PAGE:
'Critical' Thinking
David F. Gianotto

Our response to this letter was returned as undeliverable. The phony address casts doubt on the truthfulness of the anecdotal claims bolstering the arguments herein.

Graphic Rule

Cliff Responds:

"Critical Thinker" is the name of the magazine I edit. It implies our organization's philosophy that observation and reason is the only reliable method for gaining knowledge, and that faith is useless for basing one's understanding of reality.

If by "Christians" you mean people who believe the claims of the Bible on faith, and people who consider reason to be flawed and inferior to faith (as a method for gaining knowledge), then the implication stands: Christians are non-critical or, at best, less-than-critical thinkers.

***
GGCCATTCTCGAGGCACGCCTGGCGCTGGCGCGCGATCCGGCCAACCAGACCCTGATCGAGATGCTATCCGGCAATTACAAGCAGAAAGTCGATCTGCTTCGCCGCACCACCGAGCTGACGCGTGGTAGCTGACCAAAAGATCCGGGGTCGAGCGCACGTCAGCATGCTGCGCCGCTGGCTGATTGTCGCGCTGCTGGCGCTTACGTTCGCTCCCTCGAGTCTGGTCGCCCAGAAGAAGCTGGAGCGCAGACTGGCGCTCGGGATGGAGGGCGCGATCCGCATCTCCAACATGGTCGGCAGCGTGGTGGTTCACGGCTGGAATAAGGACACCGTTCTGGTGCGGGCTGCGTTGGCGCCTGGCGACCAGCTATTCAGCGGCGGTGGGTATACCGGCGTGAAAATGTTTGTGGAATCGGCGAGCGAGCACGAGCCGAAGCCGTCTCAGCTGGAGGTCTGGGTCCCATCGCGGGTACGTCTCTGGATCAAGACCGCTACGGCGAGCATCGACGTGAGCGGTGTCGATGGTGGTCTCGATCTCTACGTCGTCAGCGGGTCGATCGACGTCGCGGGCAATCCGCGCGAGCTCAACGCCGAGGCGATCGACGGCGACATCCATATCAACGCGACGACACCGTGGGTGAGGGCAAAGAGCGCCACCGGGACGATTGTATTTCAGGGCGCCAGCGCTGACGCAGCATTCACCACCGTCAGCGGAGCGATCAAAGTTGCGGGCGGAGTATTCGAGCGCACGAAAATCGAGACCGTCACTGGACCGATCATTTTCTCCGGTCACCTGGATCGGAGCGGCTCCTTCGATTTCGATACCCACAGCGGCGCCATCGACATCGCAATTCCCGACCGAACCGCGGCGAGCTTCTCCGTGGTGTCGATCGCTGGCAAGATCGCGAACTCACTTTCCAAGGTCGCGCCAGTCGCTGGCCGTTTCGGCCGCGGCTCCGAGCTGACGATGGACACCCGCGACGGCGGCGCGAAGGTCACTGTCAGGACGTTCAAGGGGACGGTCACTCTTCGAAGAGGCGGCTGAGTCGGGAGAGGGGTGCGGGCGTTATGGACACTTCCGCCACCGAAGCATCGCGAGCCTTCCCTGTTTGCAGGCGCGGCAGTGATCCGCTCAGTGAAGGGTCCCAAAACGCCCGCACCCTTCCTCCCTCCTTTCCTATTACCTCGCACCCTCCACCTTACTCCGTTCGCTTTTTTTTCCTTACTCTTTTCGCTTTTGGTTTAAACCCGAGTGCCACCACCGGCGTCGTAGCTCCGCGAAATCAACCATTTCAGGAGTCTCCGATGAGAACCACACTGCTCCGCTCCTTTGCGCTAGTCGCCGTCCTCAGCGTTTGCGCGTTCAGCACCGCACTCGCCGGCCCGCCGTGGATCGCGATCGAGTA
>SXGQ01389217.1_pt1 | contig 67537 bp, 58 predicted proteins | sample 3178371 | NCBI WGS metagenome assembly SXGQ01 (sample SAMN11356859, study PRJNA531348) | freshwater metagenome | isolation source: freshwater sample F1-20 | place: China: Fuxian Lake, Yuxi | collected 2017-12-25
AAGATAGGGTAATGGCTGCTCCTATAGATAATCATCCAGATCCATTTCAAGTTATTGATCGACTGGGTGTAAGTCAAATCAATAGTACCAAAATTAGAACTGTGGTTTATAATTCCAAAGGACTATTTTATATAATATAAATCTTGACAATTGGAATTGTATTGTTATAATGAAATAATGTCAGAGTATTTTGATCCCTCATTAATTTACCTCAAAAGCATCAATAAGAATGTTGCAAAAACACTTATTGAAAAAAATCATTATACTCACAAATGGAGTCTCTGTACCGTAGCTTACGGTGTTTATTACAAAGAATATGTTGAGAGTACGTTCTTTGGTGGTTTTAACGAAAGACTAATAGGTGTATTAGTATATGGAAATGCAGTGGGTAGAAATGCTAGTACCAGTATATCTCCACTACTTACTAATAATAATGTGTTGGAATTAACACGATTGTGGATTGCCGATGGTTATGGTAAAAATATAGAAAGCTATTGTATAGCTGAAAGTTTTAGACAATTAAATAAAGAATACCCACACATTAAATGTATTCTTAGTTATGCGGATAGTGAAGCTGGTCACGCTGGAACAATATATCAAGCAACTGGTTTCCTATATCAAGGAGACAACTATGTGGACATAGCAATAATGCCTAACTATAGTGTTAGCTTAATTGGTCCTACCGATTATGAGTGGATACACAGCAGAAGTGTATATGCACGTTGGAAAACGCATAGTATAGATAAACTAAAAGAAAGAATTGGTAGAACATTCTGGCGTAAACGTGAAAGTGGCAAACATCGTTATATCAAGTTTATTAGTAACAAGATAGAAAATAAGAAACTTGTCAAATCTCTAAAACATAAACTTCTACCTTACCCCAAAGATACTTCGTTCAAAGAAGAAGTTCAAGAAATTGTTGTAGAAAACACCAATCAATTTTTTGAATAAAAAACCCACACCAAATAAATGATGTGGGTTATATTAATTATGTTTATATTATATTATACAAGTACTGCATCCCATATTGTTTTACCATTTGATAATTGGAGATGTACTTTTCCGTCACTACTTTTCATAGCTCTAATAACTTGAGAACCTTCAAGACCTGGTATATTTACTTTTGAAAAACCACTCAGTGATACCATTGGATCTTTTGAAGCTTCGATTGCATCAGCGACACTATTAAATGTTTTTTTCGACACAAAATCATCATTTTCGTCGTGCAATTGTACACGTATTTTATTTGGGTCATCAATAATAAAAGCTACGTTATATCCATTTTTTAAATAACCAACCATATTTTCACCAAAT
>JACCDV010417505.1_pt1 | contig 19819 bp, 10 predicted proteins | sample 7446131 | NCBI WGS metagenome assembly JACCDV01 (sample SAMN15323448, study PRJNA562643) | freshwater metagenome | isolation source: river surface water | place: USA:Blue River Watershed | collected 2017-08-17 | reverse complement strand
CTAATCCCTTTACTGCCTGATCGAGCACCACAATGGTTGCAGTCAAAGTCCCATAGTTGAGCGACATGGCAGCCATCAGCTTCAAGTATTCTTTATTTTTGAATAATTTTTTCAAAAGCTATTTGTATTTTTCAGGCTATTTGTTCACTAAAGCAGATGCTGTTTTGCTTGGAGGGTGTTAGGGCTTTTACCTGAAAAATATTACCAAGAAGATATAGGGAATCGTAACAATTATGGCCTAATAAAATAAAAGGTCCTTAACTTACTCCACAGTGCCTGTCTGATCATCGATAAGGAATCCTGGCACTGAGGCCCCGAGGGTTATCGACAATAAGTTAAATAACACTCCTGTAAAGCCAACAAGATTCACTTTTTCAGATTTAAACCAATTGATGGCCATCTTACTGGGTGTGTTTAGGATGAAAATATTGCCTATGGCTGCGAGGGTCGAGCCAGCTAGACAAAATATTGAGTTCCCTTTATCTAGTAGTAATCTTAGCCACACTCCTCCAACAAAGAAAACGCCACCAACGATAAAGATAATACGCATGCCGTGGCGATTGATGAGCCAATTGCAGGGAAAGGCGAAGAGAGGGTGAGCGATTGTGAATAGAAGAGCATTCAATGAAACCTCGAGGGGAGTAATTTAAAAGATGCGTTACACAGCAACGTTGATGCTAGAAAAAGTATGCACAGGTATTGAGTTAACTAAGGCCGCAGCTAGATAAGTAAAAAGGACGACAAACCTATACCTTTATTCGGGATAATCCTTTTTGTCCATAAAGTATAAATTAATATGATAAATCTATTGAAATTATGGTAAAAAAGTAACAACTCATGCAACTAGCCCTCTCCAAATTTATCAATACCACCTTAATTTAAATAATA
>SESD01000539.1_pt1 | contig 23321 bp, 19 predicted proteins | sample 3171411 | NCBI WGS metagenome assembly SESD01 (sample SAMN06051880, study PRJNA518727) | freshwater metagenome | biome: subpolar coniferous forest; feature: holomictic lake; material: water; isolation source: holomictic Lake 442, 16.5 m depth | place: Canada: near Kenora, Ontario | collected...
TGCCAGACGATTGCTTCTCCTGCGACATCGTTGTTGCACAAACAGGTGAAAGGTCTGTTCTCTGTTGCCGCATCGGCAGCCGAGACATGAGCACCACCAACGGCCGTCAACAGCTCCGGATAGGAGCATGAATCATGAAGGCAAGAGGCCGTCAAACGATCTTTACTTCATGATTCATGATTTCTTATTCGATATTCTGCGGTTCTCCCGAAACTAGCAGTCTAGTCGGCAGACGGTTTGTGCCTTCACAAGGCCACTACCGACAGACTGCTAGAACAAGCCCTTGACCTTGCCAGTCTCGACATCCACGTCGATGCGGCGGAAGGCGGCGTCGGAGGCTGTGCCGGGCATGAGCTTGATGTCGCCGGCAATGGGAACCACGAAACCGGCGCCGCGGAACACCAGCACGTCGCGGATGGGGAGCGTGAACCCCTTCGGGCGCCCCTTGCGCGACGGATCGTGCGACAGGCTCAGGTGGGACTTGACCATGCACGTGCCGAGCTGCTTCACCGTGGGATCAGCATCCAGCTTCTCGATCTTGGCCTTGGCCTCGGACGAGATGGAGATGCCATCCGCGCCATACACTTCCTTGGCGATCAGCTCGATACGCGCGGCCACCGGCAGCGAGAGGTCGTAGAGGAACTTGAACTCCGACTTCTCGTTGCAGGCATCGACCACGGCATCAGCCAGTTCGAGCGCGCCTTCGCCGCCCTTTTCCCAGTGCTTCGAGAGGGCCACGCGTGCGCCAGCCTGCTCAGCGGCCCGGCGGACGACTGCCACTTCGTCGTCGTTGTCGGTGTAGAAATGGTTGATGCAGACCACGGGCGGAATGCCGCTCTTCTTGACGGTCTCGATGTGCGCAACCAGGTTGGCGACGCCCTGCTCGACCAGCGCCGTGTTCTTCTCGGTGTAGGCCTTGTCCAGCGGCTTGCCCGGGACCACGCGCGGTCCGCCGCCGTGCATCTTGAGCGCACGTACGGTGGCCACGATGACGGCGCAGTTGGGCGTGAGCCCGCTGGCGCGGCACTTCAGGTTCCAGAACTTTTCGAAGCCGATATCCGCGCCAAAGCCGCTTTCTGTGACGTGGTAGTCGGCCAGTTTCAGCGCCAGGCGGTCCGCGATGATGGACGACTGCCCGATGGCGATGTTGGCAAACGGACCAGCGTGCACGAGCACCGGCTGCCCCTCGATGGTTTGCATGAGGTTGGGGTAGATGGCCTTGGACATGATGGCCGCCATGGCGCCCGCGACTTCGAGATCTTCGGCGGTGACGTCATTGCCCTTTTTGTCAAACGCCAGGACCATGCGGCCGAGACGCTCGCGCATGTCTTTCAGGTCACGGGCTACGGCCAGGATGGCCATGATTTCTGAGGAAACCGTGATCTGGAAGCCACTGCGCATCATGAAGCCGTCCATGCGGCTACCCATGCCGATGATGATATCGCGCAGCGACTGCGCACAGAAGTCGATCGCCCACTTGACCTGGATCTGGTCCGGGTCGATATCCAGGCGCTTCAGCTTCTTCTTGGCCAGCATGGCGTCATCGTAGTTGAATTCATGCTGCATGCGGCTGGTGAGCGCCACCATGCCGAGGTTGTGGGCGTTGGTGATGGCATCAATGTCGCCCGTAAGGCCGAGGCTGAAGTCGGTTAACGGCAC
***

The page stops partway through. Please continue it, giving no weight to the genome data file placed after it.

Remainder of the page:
While everyone uses reason in at least some aspects of their thinking, a Christian suspends reason when conceding to the claims of the Bible and believing them on faith. I have yet to encounter a Christian who does not resort to faith when answering my objections to the claims of the Bible and to the idea of theism.

As I mentioned above, everyone uses reason in at least some aspects of their thinking. You used reason to suggest that I think otherwise. Perhaps your use of faith leads you to the false conclusion that I might summarily dismiss all thinking done by Christians as non-critical. Faith does not necessarily need evidence or proof, and often concludes things despite evidence to the contrary. Faith also tends toward blind loyalty to a particular set op ideas and toward dismissing the ideas of those who disagree.